Key pieces of legislation like the Equality Act, the Mental Capacity Act, and the Mental Health Act should all be covered in the training with a focus on consent and best interests decision-making.

Paula wants a standardised model of training rolled out across the country and to avoid “tick-box exercises” or a dependence on e-learning. She believes high quality training is the only way to cut the unnecessary deaths of those with autism and learning disabilities.

Response to Paula's campaign

Health secretary Matt Hancock has ordered the Care Quality Commission to open an urgent investigation looking at the use of seclusion and segregation within the secure hospitals. This follows the recent discovery that over 40 people have died while admitted to an assessment and treatment unit (ATU) in the last three-and-a-half years.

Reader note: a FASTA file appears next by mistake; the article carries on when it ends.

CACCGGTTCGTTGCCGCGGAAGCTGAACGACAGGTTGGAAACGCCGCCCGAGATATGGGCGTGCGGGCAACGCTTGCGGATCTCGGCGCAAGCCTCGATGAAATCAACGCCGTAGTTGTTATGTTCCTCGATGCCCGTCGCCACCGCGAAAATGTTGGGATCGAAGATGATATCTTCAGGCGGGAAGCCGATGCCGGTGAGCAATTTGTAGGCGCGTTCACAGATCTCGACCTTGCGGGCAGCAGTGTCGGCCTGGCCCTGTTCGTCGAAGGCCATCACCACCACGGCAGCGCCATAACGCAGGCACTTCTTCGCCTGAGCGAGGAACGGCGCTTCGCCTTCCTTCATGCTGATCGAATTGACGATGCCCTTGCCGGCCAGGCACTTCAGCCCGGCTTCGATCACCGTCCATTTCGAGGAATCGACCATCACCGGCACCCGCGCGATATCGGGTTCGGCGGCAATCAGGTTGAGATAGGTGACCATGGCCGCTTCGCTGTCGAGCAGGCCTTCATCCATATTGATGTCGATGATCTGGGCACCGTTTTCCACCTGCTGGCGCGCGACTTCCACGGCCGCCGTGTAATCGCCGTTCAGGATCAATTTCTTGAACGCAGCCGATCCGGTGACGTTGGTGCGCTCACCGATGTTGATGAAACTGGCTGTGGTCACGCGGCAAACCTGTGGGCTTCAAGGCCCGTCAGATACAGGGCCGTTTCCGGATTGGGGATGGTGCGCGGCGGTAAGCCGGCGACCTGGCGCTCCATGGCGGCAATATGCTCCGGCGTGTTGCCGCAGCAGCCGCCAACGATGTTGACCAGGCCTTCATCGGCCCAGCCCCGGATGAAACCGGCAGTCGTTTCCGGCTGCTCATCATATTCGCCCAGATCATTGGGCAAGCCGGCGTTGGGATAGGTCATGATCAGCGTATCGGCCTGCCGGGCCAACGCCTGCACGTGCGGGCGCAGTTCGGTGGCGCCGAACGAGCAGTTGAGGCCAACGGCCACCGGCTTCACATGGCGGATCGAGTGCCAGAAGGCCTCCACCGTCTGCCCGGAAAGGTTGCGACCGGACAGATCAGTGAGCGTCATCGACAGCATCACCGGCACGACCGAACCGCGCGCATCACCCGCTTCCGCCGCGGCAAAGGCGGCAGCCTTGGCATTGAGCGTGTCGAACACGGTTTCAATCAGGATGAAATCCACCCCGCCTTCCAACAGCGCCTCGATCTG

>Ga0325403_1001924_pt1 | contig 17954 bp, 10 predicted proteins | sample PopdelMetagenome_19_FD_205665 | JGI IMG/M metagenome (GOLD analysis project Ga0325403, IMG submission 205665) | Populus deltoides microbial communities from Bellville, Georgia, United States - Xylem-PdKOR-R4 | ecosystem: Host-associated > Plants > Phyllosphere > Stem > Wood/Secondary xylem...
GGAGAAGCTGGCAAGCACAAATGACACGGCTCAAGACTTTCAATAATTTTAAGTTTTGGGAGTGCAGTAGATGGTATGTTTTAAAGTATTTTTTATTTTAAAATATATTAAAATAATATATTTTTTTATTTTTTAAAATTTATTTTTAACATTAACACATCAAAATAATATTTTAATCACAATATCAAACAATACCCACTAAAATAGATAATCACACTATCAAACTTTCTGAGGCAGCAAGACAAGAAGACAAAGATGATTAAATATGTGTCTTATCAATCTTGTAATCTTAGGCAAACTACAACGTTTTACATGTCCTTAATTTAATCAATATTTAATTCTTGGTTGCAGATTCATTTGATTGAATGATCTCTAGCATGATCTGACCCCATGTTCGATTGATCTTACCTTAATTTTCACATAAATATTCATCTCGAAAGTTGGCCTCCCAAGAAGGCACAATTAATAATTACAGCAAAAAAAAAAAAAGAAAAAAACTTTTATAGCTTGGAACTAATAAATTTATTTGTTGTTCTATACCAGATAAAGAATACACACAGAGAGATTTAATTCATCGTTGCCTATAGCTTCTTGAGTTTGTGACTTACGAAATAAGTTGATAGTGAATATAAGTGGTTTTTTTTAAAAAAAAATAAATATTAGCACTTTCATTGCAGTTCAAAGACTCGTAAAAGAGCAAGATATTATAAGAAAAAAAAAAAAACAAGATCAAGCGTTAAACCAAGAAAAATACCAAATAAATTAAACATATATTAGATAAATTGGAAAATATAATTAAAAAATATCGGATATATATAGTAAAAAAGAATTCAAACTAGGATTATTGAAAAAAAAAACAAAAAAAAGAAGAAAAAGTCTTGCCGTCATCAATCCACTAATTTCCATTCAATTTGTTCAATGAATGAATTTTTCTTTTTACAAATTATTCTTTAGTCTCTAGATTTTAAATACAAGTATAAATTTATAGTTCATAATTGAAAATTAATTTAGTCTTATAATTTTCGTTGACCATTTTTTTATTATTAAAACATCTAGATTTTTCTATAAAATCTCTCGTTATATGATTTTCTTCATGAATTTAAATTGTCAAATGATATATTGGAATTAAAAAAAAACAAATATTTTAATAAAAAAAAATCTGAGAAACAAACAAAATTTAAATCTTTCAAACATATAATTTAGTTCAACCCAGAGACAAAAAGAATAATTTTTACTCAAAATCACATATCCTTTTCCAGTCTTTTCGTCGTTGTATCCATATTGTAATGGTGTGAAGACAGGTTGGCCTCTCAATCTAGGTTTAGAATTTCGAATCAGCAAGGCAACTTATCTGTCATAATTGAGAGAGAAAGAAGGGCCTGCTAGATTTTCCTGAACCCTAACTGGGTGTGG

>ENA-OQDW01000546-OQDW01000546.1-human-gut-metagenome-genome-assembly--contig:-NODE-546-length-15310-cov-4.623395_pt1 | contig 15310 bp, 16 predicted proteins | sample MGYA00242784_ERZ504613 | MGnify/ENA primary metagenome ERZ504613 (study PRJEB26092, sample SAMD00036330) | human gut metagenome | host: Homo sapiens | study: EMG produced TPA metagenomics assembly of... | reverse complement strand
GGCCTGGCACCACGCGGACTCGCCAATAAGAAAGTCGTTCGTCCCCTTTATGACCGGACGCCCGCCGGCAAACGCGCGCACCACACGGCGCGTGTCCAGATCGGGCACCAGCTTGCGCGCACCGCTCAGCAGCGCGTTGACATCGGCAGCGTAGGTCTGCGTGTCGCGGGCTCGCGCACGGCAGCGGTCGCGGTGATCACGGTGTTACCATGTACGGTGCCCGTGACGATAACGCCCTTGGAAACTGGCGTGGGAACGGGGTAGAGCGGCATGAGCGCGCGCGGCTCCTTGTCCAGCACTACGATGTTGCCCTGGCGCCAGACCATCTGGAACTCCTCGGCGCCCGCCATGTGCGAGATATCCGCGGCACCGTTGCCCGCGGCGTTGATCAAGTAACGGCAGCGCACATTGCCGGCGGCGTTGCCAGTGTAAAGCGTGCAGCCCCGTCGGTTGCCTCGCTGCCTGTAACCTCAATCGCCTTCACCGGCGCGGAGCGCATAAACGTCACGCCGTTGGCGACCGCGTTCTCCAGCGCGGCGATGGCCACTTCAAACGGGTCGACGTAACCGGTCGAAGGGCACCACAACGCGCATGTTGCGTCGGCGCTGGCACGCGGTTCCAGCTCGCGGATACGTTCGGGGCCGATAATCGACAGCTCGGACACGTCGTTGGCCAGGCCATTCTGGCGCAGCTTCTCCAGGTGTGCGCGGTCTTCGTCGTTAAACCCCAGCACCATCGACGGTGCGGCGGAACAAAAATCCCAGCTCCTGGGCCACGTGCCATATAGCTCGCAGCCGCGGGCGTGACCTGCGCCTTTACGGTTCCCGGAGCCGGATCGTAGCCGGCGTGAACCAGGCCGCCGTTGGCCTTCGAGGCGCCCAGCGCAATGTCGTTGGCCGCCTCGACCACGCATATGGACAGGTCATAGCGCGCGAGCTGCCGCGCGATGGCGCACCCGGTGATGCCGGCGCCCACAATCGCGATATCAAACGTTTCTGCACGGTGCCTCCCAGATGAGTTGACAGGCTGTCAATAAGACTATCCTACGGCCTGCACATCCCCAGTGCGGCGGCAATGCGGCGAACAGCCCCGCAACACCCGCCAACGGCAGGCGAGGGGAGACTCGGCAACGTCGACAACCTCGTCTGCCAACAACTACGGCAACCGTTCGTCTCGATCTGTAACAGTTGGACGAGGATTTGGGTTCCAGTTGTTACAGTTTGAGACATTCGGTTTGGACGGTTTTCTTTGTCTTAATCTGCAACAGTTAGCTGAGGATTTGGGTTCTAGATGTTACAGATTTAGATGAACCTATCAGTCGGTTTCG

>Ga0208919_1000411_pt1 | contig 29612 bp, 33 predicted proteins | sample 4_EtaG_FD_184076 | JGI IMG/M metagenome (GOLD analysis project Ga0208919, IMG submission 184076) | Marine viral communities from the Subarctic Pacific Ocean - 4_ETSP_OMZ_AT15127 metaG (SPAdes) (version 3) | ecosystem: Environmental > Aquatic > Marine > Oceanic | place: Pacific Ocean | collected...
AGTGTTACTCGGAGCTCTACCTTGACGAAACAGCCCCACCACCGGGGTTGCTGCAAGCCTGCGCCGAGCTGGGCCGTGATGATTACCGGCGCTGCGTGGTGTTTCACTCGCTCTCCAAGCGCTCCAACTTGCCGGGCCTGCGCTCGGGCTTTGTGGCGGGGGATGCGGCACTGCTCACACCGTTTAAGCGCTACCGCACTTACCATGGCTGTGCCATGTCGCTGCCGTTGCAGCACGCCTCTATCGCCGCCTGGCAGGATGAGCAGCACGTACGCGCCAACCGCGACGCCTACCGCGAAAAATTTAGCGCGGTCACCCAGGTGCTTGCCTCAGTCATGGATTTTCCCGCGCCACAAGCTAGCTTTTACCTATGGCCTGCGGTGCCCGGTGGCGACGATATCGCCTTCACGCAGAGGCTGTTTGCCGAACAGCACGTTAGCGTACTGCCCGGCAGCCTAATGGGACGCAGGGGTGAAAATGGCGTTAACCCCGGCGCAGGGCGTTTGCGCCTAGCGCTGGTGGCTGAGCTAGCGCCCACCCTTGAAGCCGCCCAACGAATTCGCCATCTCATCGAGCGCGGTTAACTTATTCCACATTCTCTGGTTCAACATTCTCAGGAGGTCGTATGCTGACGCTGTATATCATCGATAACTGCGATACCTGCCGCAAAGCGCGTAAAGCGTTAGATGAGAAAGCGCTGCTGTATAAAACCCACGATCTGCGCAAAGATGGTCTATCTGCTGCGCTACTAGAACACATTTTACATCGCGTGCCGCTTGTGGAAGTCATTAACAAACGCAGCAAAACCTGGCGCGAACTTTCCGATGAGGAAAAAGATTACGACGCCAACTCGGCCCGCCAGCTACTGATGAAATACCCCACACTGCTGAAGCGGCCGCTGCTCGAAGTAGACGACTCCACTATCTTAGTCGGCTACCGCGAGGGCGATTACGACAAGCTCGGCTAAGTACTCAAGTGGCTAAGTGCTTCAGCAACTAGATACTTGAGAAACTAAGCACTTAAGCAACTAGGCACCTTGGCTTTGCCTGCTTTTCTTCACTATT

Horrified by this, Paula says: “why are people with autism and learning disabilities locked up like this? Purely because they have got those labels and their behaviours are not understood and not managed. Again, it comes down to training, education, reasonable adjustments, understanding equality. These people are treated worse than animals. The training needs to be effective because at the moment we’ve got 1,200 deaths a year every year for no other reason than those people having a label attached to them called ‘learning disability and or autism’". 

A Department of Health and Social Care (DHSC) spokesperson said improving the lives of people with learning disabilities was a priority for the government and a “key part” of the long-term plan for the NHS. The DHSC plans to “consult on mandatory awareness training for health and care staff so they are better equipped to provide compassionate and informed care and help end unacceptable differences in life expectancy”, added the spokesperson.

Sign Paula's petition here: "Prevent avoidable deaths by making autism/learning disability training mandatory"